Canton’s English Language Learners Find Support and Community with Local Nonprofit

A group of people from Albania, Japan and Taiwan are reading grocery ads from a newspaper with the help of a tutor.

Buy one, get one of equal or lesser value 50 percent off. Fruit-pa-loo-za,” reads one of them aloud.

This is the beginner’s table at an English language learners meet up. Immigrants living in the Canton area come here to practice their English and learn how to navigate life in America. This particular session takes place at the Canton Public Library every Friday.

WDET/Laura Herberg

Andrea Hug is the Executive Director of the non-profit hosting the event — the Plymouth Canton Community Literacy Council. She says it’s important for immigrants in the area to have free English language support.

Because it’s Michigan and the automotive industry is in this particular area, a lot of businesses transfer their employees here from overseas,” explains Hug.

She says 20 percent of Canton’s population speak English as a second language.

WDET/Laura Herberg

Source: Selected Characteristics of the Foreign-Born Population by Period of Entry into the United States 2005-2009 American Community Survey 5-Year Estimates

That’s huge. One in every five people that you meet is from a different country,” says Hug. “So, if we want our community to be better, we want to welcome those people because they are part of our community.”

In addition to conversation meet ups, the Plymouth Canton Community Literacy Council also runs book clubs and provides free tutors who are available for one-on-one sessions and in English as a Second Language classes for adults who are taught by Plymouth Canton Community Schools.

Right now we have students from over 43 different countries who speak 67 different languages,” says Hug. A lot of those people come from the Middle East, Japan, China, Korea, India and Brazil.

Isaura Alamen just moved to Canton from Mexico. She and her husband are both engineers. He was transferred here for work. Alamen is hoping she might also find a job while they’re living here for the next year. In the meantime, she wants to work on her language skills.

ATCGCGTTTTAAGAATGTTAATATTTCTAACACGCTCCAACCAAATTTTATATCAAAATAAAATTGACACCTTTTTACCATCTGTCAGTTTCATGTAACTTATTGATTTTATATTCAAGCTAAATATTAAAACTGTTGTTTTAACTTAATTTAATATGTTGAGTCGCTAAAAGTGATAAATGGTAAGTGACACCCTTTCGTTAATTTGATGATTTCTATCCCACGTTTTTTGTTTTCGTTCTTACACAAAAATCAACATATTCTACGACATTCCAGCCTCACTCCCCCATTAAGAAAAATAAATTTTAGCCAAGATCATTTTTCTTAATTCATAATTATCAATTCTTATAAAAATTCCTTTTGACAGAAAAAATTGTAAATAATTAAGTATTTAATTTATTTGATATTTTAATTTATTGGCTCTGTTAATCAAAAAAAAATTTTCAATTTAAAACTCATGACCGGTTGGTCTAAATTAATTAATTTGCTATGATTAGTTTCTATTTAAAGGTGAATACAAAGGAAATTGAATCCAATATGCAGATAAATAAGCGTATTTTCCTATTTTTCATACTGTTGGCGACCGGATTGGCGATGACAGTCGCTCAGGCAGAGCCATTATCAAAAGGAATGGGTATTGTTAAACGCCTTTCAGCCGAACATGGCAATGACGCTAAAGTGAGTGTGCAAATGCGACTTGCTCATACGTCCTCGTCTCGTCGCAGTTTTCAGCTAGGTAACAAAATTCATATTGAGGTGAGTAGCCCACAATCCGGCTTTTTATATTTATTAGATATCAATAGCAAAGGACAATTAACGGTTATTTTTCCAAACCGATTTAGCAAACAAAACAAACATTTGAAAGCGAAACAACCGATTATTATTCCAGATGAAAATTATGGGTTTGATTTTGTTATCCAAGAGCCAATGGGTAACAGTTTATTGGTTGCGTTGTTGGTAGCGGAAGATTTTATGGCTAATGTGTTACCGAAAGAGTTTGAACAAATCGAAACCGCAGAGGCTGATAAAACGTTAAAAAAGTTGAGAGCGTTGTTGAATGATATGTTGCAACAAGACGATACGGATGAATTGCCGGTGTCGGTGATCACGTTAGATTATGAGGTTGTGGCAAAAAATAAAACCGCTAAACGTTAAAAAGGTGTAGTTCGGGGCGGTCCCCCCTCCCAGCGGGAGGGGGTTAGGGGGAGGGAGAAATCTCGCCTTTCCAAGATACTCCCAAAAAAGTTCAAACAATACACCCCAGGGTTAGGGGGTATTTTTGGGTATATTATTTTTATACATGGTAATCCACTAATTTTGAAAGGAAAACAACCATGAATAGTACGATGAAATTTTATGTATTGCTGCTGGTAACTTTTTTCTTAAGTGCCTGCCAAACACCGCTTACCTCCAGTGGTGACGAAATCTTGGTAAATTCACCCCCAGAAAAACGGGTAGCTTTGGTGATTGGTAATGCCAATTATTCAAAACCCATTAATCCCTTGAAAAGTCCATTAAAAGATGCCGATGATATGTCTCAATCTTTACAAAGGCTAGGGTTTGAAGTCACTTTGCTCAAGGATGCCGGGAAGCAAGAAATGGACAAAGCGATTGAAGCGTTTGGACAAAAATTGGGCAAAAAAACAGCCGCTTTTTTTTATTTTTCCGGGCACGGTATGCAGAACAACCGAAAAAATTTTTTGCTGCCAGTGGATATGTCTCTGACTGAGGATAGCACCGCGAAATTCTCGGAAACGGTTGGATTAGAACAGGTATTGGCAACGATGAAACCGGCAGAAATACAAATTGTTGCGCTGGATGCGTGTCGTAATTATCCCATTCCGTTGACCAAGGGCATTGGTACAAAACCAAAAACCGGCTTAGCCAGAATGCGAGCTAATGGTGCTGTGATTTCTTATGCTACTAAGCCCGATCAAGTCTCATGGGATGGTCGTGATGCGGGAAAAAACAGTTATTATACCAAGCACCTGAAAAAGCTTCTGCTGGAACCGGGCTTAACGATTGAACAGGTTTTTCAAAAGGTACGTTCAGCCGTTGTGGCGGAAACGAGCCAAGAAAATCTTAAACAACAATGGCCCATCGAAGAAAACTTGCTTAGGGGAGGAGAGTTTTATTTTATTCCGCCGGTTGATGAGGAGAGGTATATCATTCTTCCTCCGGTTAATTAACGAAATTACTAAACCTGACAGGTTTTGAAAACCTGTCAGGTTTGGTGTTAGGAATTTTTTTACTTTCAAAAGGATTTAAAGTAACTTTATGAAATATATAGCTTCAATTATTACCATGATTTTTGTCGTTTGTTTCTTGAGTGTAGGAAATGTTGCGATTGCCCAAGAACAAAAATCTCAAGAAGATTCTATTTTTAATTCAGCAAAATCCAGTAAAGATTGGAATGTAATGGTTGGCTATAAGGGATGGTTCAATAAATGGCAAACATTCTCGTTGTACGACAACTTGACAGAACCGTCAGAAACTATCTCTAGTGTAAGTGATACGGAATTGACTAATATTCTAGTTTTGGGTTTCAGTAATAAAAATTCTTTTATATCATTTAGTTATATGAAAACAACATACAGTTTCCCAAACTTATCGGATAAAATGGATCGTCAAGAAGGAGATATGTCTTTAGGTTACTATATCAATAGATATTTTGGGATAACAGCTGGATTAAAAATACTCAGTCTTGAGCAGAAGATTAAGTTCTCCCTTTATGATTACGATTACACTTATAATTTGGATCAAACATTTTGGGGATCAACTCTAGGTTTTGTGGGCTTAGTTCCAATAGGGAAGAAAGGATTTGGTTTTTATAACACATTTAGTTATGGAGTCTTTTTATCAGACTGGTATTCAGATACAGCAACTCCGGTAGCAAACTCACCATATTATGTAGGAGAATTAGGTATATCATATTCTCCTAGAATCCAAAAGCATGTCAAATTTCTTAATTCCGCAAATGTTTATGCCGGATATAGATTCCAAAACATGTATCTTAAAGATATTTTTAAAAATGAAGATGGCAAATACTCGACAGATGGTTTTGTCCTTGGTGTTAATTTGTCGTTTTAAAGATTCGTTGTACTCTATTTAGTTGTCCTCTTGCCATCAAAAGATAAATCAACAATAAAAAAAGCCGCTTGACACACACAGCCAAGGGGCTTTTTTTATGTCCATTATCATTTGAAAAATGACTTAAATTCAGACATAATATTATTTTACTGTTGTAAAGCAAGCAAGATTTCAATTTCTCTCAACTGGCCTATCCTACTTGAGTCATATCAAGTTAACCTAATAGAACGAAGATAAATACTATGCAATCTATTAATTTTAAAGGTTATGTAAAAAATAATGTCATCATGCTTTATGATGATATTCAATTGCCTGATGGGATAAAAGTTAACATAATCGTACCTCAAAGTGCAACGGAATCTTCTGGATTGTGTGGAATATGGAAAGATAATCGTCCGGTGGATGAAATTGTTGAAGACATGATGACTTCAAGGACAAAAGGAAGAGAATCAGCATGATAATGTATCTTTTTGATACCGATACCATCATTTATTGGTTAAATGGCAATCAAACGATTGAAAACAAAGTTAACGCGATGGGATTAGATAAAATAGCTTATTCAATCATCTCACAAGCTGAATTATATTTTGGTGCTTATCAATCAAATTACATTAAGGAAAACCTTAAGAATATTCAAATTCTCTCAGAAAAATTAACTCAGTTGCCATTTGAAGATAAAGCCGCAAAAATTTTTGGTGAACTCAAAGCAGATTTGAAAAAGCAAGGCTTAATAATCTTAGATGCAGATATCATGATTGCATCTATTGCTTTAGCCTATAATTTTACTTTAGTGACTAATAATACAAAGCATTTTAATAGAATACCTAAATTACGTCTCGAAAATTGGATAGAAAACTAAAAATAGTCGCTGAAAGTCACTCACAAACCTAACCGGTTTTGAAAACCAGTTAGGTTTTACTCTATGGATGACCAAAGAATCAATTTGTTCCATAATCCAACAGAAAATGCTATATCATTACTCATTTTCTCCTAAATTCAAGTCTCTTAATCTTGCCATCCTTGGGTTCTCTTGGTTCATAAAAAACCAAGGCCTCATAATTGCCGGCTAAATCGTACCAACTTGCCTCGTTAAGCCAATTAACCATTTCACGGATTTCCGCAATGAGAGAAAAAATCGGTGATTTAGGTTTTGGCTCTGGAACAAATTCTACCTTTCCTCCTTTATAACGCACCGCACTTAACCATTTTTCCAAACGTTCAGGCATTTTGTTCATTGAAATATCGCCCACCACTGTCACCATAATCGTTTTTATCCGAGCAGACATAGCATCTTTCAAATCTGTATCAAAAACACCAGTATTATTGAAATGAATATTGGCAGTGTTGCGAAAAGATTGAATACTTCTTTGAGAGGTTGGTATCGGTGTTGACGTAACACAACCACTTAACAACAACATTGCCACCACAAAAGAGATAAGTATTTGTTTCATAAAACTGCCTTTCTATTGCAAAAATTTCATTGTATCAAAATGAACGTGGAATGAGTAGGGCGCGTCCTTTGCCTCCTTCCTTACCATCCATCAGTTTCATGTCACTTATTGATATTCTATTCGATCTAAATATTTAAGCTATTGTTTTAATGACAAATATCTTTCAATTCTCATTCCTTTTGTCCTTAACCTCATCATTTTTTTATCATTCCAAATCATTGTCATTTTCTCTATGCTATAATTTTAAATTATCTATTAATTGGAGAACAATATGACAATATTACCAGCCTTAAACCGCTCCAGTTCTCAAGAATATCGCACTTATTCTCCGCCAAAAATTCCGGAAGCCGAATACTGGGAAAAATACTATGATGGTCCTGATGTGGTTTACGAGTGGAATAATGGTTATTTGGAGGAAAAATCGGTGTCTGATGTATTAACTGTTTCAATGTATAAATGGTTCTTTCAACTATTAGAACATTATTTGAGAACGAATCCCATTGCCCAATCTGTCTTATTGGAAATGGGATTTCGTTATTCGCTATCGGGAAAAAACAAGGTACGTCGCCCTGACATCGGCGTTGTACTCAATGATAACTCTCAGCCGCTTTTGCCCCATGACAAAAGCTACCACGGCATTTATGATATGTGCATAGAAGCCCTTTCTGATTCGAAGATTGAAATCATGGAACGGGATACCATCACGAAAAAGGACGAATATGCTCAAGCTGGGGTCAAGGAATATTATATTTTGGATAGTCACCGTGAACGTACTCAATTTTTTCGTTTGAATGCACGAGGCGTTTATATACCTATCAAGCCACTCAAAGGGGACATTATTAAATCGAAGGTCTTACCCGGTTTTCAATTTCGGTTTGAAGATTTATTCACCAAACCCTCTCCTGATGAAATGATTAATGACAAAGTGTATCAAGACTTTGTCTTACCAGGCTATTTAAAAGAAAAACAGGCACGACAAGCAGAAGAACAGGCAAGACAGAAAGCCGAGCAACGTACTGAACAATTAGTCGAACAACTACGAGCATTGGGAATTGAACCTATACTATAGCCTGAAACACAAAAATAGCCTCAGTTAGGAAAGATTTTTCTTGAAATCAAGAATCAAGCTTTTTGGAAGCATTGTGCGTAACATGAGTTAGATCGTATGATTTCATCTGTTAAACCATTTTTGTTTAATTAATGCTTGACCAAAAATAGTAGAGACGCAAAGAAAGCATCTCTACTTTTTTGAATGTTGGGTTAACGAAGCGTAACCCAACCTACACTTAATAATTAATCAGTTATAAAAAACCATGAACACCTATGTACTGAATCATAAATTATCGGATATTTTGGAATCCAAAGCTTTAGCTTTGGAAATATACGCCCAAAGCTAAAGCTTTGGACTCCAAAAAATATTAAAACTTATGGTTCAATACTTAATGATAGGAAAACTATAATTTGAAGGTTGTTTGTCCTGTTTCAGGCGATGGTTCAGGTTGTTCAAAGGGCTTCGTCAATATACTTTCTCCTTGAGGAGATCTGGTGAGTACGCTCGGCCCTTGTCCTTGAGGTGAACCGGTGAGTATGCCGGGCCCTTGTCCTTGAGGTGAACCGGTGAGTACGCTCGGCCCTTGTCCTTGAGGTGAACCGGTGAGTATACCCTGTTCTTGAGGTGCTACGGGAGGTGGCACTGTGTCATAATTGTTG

I want to improve my English and I want to improve my listening skills and have more confidence,” says Alamen.

Alamen says when she has to speak English, “I don’t feel good, but I think that I need to try more.”

Chinese immigrant Jessica Wu is also here because of her husband’s job. Mitsubishi transferred him to the Detroit area from Japan. Wu says she sometimes has a hard time understanding Americans but she says it’s easier for her to understand the tutors here.

The tutors, they speak slowly and their pronunciation is very good,” she says.

WDET/Laura Herberg

When Wu first started coming to the ESL sessions about six months ago, she sat at the table for beginners. Now she sits at the intermediate table where the focus is more on having conversations. Sometimes group members take turns sharing stories about different customs in their home countries. Other times it’s more of an open dialogue.

Today Wu is talking with tutor Stanley Goldberg about her 8-year-old daughter.

How does she like her school?” asks Goldberg.

Yes she likes. I think she likes her school. And she can speak English better than me,” Wu tells him.

Goldberg says he’s been volunteering as a tutor for roughly a decade.

One thing we emphasize with our group members is, even though they’re learning American ways and learning English, their native country, their heritage, their customs are very important and nobody should expect that they’re not going to continue those. Those are still part of their heart,” says Goldberg.

WDET/Laura Herberg

He says the students teach him just as much as he teaches them.

I think the more we get to know each other and just realize that basically we’re all the same, but we have our own heritage and culture, is great,” says Goldberg.

Japanese participant Tomoko Ikeda has been living in Canton for about two years. She moved to America for her husband’s job managing an auto parts supplier. Ikeda says she comes here on Fridays to practice her English, but also to learn about American culture and the traditions of her fellow students.

It’s very interesting for me to learn another culture. And to learn another culture means, I think, respect to other people. Respect other people is most important in the world right now,” reflects Ikeda.

The Plymouth Canton Community Literacy Council bills itself as a place to come to learn English. But when you talk to the students and tutors, they will tell you they’re learning about a lot more than language. They’re learning about how to appreciate other people, no matter where they come from.

The non-profit has been around for more than 30 years. The group is currently seeking additional tutors.


Why did we choose Canton? Canton was selected as a featured area for Crossing the Lines due to its dramatic economic and developmental growth, as well as its rapidly increasing diversity.

Image credit: WDET/Laura Herberg

This post is a part of Crossing the Lines.

Crossing the Lines is an exploration of what unites us and divides us as people and as a region.

View archived stories >>

About the Author

Laura Herberg

Community Reporter

Through sound-rich storytelling, Herberg covers stories about the people inhabiting the metro Detroit region and the issues that affect them. Michigan Associated Press Best Reporter 2018 and 2017.

Follow @HerbergRadio

We want to hear from you.
Share your thoughts and opinions: